Monday marked the first day back. I spent all of last week digging my heels in to the ground in hopes Monday'd never come. I went to all the pre-semester meetings. Our department meeting was fairly uneventful -- I'll sit on some easy committees. After the meeting I returned to my office to reluctantly sift through stacks of course notes. As I scoured for the right courses a shadowy figure appeared at my door. He was looking for my neighbor.
Student: Do you know if Professor Zhou is in his office?
Me: I don't know. Why don't you knock to find out?
Student (knocks and is silent, walks into my neighbor's empty office)
Student: Do you know where Professor Zhou is?
Me: I'm afraid not. He comes and goes as he pleases.
I guess I'll be extra sure to lock my office these days.
Then comes Syllabus Day. Things start off well. A little flattery flies in the first class. I'm apparently already much better than their Potions Master. That enthusiasm will soon fade. By the second class I was running low on charm. This would be the class in which I'd need it. Fifteen minutes into class and Sammy Snowflake is already complaining about my policies. One of my maternal figures at church once told me that I should tell them that I'm very good at what I do. I didn't have the words to express that on Syllabus Day. One of my church paternal figures said on Syllabus Day I should wear a T-shirt which says"No Mercy." I wish I had.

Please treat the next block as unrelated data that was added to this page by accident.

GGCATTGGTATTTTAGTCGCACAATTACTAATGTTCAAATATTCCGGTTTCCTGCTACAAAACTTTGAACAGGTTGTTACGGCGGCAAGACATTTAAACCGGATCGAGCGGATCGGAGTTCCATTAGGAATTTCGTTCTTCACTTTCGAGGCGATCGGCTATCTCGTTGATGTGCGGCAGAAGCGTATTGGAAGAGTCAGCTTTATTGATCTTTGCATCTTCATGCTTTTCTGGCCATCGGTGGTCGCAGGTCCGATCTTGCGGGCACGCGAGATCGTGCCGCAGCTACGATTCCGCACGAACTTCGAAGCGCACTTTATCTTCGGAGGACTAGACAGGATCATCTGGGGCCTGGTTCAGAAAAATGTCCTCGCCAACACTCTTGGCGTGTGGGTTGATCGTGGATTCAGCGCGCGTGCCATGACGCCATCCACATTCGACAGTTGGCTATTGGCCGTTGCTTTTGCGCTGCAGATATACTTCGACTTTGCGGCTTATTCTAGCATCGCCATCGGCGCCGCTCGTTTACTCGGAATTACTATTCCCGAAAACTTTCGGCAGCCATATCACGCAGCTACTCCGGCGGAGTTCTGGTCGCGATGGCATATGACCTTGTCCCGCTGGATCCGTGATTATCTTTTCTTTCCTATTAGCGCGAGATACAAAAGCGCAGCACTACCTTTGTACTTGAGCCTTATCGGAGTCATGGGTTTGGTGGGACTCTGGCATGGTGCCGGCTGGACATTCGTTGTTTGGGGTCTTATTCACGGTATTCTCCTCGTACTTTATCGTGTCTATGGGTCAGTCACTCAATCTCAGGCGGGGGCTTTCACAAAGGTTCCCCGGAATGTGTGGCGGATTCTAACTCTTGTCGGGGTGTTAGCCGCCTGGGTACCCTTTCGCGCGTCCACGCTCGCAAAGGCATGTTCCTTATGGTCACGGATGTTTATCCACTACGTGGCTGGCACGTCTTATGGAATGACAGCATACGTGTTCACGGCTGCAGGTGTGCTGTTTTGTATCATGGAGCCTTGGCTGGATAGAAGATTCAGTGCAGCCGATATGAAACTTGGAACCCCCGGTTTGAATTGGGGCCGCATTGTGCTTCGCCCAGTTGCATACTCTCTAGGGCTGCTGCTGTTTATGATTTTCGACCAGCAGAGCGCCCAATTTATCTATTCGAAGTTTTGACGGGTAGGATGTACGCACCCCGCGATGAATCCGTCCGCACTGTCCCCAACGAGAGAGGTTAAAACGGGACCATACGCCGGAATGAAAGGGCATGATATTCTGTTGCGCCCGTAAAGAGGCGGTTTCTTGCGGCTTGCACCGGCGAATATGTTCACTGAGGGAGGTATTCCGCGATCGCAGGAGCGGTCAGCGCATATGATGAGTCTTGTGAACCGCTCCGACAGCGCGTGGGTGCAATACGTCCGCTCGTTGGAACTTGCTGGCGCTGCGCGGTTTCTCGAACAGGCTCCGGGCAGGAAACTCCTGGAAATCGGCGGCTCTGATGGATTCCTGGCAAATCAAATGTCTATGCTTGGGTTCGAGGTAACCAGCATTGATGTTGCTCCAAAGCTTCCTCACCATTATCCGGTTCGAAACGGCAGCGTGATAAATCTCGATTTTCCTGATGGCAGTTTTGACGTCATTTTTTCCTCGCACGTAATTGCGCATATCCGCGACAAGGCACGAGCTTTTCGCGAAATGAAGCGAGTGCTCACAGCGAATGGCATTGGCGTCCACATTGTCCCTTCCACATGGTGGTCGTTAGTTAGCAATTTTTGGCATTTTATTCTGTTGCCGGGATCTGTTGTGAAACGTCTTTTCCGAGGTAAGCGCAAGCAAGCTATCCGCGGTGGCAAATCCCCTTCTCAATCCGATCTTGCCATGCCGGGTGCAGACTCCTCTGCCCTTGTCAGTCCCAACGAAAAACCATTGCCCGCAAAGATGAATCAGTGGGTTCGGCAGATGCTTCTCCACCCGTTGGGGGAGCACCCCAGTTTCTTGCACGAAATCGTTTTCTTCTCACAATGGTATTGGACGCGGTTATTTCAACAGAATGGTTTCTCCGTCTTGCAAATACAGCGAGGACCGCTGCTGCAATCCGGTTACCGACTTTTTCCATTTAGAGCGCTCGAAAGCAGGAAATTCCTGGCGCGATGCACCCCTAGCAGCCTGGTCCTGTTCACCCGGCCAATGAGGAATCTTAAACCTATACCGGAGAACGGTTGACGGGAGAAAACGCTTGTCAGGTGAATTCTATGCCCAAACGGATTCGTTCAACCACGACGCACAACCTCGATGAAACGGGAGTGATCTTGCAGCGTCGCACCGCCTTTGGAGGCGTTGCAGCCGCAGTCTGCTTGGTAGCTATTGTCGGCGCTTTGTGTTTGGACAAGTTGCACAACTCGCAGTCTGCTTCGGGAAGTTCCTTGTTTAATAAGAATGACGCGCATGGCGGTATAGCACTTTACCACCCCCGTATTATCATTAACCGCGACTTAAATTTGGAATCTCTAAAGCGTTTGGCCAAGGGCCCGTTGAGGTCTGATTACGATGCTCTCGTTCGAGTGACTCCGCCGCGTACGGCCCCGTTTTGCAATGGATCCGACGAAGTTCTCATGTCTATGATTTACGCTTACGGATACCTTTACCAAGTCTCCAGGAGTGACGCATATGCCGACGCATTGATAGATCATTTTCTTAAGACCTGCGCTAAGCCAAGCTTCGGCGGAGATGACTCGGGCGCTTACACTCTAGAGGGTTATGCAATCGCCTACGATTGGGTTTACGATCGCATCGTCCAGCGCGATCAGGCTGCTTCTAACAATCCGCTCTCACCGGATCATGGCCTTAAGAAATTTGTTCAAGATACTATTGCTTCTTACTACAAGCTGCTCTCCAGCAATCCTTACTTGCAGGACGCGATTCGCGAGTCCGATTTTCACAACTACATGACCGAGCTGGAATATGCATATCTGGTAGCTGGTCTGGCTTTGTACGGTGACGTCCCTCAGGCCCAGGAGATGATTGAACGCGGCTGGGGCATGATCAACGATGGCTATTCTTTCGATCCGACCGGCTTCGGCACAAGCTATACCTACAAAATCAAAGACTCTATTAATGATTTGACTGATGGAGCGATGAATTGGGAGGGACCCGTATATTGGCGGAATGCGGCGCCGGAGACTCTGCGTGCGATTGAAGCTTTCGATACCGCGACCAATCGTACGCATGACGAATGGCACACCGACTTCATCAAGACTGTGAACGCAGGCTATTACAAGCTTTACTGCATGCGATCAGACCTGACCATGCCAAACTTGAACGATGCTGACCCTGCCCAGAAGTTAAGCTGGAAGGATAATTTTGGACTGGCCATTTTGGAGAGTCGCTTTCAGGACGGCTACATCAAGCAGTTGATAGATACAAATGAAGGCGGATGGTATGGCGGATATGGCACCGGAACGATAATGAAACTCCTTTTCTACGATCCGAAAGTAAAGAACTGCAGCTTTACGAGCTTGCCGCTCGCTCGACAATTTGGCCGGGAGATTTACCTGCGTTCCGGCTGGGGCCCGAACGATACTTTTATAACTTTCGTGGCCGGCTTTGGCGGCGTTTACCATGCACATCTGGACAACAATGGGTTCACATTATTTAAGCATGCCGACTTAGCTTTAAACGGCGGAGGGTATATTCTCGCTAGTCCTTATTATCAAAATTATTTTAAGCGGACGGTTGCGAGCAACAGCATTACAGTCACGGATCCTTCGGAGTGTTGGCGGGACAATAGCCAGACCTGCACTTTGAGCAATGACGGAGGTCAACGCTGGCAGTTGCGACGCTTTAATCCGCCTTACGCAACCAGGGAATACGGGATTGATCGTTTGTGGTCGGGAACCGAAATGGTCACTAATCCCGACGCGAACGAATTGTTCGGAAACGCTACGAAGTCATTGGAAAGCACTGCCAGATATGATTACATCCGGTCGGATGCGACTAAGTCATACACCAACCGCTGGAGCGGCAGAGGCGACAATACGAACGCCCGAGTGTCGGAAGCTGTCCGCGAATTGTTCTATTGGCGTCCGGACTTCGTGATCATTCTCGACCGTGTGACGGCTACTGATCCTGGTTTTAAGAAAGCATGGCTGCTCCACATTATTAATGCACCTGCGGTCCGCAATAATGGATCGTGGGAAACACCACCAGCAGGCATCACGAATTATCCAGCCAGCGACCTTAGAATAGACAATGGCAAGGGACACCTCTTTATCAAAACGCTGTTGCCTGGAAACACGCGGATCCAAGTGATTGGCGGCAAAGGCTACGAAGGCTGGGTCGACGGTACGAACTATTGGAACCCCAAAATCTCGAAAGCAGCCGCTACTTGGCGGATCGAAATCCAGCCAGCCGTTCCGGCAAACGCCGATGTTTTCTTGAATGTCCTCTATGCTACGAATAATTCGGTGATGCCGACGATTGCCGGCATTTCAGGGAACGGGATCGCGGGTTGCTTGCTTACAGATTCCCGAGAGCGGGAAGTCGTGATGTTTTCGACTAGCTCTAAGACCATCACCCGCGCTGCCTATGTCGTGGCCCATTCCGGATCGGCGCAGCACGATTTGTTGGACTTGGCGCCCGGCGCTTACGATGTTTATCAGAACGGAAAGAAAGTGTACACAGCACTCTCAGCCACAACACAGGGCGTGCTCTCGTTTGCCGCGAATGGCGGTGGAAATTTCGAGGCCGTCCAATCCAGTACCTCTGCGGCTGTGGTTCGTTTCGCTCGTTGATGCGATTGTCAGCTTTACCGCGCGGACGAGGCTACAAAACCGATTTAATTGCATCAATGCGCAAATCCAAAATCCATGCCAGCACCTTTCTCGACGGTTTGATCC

The last class of Syllabus day was a cushy upper div and surprisingly full. Lots of frantic emails piled up in my inbox last week. Most of which I ignored. Finally I added the students who met the pre-requisites. Sally Snowflake started not at my door but at the chair's. She, of course, emailed me with the student's plight. After all that hubbub Sally informs me after class that she is dropping the course in favor of another flavor.
Today Insecure Irene emails me a few times with questions. After each answer she emails "Thank you so much." I appreciate the courtesy but one "Thanks" per day will suffice. There is no need to cram my inbox with essentially unnecessary emails. I will not respond with "No prob." or "You're welcome" as that would just prolong the awkward conversation.
"Thanks in advance" met me on another email. I wouldn't have thought much of it but for a high school Facebook friend thanking all her Facebook friends in advance for their patience as she starts her new graduate program. That phrase has always bothered me. It extorts consent. It leaves the unfortunate recipient with two options: comply or break the implied contract. But I think that the worst part is that the thanker never seems to actually appreciate that you have gone out of your way to do them a favor. It sometimes feels like "thanks in advance" people are neither very sincere nor are they actually thankful. Too many student emails I suppose.